In ransomware attacks, malicious actors compromise IT systems, encrypting files that slow down access and, in some instances, make remote learning platforms inaccessible. The threat actors primarily employ social engineering tactics to make inroads into the institution’s IT networks, steal confidential files, and lock up access to classes. Finally, they threaten to leak confidential student data unless institutions pay a ransom.
In August and September 2020, 57% of ransomware incidents reported to the MS-ISAC involved K-12 schools. This is a significant jump compared to 28% of all reported ransomware incidents from January through July.
Based on the victim and third-party incident response reports, the five most common ransomware variants used in these attacks are Ryuk, Maze, Nefilim, AKO, and Sodinokibi/REvil.
Among the malware strains affecting the state, local, tribal, and territorial (SLTT) education institutions, the most prevalent ones are ZeuS and Shlayer (Figure 1).
Figure 1: Top Ten Malware affecting SLTT educational institutions (Source: CISO.gov)
ZeuS, a Trojan, has several variants that target Microsoft Windows operating systems. Threat actors use ZeuS to infect Windows machines. The stolen information is subsequently sent to command-and-control servers.
Shlayer is a Trojan downloader and dropper for MacOS malware. Malicious ads for products like Adobe Flash updater, malicious websites, hijacked domains are the primary channels used to distribute Shlayer.
Distributed Denial-of-Service Attacks
Distributed denial-of-service (DDoS) attacks temporarily limit or entirely prevent users (students and teachers) from conducting remote classrooms. Cyber actors target both the institution and third-party services to support remote learning. The rise of DDoS attacks in the education sector is partly fueled by DDoS-for-hire services that enable threat actors to launch attacks regardless of their experience level.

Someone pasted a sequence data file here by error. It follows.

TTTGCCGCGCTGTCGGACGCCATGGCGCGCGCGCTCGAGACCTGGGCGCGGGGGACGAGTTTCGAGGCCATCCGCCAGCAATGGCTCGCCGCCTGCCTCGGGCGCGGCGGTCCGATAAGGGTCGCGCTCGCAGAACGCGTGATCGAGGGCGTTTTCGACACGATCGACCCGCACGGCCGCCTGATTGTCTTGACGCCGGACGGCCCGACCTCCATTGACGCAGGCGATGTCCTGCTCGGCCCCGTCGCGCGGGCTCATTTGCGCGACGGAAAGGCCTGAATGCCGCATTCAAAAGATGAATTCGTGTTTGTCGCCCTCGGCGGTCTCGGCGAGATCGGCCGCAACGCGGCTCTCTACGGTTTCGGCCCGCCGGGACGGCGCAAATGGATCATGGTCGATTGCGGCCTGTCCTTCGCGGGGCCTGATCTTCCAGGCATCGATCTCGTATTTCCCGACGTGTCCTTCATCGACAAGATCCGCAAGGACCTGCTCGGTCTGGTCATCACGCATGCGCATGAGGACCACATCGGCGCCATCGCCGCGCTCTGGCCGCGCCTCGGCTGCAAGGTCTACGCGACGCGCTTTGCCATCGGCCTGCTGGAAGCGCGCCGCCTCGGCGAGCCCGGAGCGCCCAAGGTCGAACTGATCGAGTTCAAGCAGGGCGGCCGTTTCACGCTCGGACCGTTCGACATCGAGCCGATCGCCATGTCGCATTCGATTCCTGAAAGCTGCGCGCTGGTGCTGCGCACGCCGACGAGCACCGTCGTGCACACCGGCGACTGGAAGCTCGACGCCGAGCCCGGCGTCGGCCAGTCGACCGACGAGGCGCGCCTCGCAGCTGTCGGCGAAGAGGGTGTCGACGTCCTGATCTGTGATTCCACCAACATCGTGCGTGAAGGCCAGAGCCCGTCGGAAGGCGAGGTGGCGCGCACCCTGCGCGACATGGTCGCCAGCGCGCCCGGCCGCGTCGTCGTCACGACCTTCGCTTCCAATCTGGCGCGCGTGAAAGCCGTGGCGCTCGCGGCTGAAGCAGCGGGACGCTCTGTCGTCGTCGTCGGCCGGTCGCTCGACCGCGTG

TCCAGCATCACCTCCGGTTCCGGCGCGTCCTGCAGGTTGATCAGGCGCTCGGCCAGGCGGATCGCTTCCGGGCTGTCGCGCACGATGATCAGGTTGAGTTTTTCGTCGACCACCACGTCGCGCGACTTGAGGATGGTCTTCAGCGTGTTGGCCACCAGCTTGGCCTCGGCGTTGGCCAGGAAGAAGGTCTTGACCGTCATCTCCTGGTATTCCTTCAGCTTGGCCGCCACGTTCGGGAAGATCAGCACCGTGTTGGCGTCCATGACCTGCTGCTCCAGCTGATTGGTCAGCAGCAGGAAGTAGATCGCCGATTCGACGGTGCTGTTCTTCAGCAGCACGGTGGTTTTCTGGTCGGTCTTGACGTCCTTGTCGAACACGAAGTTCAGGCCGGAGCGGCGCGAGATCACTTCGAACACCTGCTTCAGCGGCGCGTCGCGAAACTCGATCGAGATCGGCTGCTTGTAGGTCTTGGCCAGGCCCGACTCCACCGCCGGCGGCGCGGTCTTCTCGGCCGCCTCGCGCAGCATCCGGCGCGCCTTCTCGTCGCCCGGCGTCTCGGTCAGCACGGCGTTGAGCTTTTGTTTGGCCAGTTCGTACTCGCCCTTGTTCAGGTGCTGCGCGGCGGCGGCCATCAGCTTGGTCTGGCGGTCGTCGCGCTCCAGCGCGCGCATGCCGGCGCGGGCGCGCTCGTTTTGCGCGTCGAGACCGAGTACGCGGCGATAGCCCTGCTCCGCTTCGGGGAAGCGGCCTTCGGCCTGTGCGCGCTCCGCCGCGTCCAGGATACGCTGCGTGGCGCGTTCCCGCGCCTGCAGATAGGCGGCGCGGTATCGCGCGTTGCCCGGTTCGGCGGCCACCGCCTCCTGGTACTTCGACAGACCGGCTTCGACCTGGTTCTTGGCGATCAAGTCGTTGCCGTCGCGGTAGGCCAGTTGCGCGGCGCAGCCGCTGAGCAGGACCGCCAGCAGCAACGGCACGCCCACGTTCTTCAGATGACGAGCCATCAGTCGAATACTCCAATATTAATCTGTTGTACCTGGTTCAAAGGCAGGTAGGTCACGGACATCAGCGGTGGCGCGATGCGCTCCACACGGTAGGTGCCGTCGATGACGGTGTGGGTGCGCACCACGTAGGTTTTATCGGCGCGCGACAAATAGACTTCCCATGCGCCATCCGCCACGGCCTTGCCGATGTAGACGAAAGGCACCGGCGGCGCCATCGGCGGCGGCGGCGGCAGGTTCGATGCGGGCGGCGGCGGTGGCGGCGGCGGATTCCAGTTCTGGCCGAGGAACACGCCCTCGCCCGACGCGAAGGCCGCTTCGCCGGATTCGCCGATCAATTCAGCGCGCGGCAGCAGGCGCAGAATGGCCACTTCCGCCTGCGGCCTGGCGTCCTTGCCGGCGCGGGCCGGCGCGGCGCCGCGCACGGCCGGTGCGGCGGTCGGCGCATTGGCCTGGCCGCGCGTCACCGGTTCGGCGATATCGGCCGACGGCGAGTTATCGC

Video Conference Disruptions
The sudden shift to remote learning in masse following the pandemic caught many leading third-party virtual learning platforms as unprepared as the teachers and staff who were offering the classes remotely. Unless adequate security controls protect the video conference sessions, the risks of disrupting classroom conversations (aka. cyber invasions) and exposing sensitive information increase significantly. These disruptions have been widespread since March 2020, when uninvited users tricked hosts to accept them in class sessions by feigning valid student names. After breaking into the online classrooms, the disruptors verbally harassed the students and teachers, displaying pornography and/or violent images and even doxing meeting attendees.
Social engineering methods are what threat actors routinely employ against students, parents, faculty, IT personnel, or other individuals involved in remote learning. These methods include phishing emails, vishing, baiting, etc., those trick victims into revealing personal information such as passwords, bank, clicking on a malicious link, opening a malicious attachment, and more. The absence of adequate cybersecurity awareness and security hygiene often escalates this threat in the educational sector.